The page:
Austria on Friday introduced a new daily cap on asylum seekers which could trigger a domino effect of border clampdowns on the Balkan migrant trail from Greece up to northern Europe.
The move sparked anger from the European Union which hopes on sealing a pact with Turkey to stem the migration crisis at a special summit in early March.
A maximum of 80 migrants per day are now being allowed to claim asylum in Austria. Vienna is also limiting the daily number of people transiting through to seek asylum in a neighbouring state to 3,200.
Brussels on Thursday slammed the "unilateral actions" as "incompatible with European Union law".
Instead EU leaders, spearheaded by Germany, are supporting a deal with Ankara under which Turkey would close its borders and then fly refugees to Europe for resettlement under a quota plan.
"We agreed that our joint action plan with Turkey remains a priority and we must do all we can to succeed," European Council President Donald Tusk said early Friday at a two-day EU summit.
Big rifts have opened up in the 28-member bloc as the continent grapples with its biggest migration crisis since World War II.
Pressure to enforce the EU plan is growing as thousands of migrants and refugees are still crossing the Aegean daily from Turkey after more than one million braved the perilous journey last year.
Most are refugees fleeing war and violence in Syria, Afghanistan and Iraq.
However, the so-called Visegrad Four (V4) – Poland, the Czech Republic, Slovakia and Hungary – have already rejected the EU resettlement plan.
They want Former Yugoslav Republic Macedonia (FYROM) and Bulgaria to seal off their frontier with Greece, effectively excluding Athens from Europe's passport-free Schengen zone and leaving thousands of people stranded.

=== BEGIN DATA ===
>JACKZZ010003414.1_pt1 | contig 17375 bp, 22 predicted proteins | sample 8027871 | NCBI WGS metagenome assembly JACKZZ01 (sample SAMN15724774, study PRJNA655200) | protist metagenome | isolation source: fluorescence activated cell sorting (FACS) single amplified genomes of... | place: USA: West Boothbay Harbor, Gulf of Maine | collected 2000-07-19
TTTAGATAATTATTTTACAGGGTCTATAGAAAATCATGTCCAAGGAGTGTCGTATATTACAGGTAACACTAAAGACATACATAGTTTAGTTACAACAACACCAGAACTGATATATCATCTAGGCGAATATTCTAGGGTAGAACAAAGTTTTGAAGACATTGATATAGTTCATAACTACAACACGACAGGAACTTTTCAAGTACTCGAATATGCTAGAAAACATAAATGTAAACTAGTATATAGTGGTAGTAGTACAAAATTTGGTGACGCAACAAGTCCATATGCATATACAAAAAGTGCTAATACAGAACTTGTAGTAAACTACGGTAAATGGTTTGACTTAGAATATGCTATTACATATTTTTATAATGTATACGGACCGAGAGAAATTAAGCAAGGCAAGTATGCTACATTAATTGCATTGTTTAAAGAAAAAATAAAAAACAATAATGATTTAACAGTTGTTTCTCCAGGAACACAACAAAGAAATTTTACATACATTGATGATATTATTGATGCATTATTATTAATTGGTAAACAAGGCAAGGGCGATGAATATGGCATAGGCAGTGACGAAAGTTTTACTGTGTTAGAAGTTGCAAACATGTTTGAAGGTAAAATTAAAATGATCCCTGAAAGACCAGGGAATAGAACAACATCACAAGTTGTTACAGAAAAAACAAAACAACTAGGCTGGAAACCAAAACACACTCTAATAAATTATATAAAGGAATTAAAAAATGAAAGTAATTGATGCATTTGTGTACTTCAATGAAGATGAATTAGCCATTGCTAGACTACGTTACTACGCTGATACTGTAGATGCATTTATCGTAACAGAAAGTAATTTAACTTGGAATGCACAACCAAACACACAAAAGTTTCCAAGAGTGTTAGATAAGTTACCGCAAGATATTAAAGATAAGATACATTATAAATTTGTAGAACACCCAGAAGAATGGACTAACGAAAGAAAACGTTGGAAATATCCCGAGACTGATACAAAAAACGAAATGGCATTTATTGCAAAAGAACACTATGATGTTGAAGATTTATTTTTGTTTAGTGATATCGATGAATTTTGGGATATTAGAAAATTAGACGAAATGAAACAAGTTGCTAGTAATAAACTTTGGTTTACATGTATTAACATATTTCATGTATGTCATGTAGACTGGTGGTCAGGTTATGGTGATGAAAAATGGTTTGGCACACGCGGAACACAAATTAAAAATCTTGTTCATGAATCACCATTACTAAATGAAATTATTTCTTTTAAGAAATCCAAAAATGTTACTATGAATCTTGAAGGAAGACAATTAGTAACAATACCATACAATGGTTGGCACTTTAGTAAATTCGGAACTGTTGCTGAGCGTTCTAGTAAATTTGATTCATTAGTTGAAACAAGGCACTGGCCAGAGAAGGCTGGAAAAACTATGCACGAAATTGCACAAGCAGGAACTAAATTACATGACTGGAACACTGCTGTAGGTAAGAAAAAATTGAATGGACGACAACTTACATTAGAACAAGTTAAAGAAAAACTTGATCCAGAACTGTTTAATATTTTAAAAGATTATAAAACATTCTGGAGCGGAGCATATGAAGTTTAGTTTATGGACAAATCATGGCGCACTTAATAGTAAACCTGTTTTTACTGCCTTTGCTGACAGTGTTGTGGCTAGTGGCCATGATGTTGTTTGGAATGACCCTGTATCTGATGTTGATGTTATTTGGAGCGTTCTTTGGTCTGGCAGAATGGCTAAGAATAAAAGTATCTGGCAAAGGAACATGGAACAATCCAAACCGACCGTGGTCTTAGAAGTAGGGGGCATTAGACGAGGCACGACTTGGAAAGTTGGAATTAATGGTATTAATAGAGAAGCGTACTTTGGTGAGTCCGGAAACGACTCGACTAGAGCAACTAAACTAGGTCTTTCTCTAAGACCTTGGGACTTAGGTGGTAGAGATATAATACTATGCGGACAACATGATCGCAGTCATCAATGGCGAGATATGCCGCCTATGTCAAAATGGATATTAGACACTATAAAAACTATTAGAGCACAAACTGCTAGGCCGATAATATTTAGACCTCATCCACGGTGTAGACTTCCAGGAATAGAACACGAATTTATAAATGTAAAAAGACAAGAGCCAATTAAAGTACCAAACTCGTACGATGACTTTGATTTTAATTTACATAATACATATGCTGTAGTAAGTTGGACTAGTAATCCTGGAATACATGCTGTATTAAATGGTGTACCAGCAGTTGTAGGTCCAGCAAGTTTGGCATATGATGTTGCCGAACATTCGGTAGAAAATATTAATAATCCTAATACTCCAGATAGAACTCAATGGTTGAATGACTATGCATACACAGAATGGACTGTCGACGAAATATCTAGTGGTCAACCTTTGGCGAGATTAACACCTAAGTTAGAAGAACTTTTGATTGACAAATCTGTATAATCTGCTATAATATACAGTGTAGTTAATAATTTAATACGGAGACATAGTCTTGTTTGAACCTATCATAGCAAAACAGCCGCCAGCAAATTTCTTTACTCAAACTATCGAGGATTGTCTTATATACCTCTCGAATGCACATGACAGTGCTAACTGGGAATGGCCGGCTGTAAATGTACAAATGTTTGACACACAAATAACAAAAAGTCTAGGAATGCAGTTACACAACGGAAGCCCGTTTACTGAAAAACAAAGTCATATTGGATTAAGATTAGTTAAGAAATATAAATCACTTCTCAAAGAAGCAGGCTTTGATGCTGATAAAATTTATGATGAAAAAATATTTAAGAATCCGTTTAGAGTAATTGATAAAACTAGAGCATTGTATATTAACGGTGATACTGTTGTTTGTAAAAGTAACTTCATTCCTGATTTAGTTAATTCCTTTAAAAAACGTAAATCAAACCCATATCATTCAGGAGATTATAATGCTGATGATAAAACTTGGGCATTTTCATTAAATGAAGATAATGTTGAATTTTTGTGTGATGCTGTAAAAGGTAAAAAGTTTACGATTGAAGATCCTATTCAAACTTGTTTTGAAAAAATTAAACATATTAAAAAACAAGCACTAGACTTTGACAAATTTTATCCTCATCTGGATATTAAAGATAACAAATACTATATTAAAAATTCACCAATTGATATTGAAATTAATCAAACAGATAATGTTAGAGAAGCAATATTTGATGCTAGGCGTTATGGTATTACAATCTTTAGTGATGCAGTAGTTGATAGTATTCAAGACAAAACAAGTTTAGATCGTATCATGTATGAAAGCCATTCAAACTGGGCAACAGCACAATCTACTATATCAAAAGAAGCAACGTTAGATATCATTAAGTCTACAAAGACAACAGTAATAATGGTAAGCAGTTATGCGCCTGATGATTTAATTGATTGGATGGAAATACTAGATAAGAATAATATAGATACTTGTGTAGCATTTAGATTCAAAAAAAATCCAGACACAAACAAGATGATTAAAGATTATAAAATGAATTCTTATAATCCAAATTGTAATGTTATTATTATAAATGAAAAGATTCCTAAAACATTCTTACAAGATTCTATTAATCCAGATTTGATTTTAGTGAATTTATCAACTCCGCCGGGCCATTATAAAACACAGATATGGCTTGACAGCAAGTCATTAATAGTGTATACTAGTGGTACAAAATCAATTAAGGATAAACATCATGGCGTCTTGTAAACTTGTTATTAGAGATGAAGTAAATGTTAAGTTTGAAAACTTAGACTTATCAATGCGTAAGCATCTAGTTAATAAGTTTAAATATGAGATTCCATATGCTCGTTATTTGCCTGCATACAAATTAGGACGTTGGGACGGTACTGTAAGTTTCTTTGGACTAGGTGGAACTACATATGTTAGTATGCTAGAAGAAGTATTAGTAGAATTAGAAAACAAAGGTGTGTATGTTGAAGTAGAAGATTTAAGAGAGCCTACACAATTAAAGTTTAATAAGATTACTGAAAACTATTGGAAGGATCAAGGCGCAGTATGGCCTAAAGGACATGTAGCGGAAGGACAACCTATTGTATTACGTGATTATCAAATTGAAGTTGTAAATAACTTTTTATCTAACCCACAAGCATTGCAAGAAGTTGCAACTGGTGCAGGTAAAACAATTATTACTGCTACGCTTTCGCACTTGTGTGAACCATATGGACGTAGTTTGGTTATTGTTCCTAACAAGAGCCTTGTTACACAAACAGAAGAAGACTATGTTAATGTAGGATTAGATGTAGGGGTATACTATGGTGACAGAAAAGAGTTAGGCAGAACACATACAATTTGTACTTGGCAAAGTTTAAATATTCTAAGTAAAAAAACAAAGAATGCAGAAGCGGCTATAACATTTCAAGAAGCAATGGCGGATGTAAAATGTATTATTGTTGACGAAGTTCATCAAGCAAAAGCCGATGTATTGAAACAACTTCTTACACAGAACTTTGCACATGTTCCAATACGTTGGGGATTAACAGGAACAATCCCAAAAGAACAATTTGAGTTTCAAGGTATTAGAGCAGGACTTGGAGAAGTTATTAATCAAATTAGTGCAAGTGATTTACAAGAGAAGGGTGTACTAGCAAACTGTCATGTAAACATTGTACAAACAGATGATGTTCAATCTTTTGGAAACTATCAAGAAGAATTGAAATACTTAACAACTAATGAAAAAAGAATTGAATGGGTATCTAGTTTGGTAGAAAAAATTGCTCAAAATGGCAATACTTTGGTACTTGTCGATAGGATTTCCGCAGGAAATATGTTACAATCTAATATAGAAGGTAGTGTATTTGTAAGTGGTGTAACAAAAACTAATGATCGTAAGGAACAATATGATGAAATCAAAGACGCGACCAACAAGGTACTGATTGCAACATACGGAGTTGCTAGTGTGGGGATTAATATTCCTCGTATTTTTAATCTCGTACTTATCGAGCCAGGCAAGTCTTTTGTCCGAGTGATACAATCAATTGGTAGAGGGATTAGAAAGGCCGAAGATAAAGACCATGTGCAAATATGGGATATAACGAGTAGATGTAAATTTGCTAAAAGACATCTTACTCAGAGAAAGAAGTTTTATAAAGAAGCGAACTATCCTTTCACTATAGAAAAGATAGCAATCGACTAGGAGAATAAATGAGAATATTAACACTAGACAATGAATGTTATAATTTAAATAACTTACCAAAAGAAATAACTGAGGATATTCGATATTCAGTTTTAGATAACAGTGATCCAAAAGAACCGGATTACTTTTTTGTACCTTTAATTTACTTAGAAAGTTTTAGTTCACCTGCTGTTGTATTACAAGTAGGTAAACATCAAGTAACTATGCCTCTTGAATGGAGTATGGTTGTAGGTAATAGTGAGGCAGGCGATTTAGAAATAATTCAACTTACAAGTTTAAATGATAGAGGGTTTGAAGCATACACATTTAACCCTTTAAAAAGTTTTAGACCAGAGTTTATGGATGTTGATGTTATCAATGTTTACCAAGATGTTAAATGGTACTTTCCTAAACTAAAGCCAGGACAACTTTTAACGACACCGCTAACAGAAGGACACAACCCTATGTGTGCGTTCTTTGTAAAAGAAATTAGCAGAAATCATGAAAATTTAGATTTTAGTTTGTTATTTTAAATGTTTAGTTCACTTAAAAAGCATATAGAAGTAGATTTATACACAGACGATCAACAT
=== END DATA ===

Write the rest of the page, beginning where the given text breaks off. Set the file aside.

Austria, which has joined the V4 in their call for tighter Schengen border controls, warned Friday it could lower its daily cap even further.
"We need to put the brakes on," Interior Minister Johanna Mikl-Leitner said.
Once the limits at Austria's main border crossing with Slovenia have been reached, "the borders will be closed," police spokesman Fritz Grundnig told AFP on Friday morning.
However, "not a single migrant has arrived since yesterday (afternoon) and we don't expect any to arrive today because of the bad weather," he added.
The daily limit on asylum claims is in line with Austria's announcement last month that it would only take in 37,500 asylum seekers this year – sharply down from the 90,000 it accepted in 2015, making it one of the bloc's highest recipients on a per-basis capita.
Like the V4 bloc, Vienna wants to see the number of asylum seekers arriving from Turkey to drop from as many as 2,000 a day to just a few dozens.
Last year we had "more asylum requests than Italy and much more than France. And everyone who looked at a map knows that these two countries are much bigger than Austria and have more inhabitants as well," Austrian Chancellor Werner Faymann said Thursday in Brussels.
Germany – which took in more than one million asylum sekers in 2015 – acknowledged that the EU "must see quickly if measures work" under a plan, in which Turkey agreed late last year to cut migrant flows in exchange for three billion euros in aid.
A meeting of the leaders of 11 EU countries with Turkey had been planned before the two-EU summit on Thursday, but was cancelled after Turkey's premier Ahmet Davutoglu pulled out following a bomb attack in Ankara.
A new meeting is now due to take place in early March.
Separately the police chiefs of Austria and four other countries on the Balkan migrant route announced an agreement Thursday for a joint refugee registration point at the Greek-FYROM border.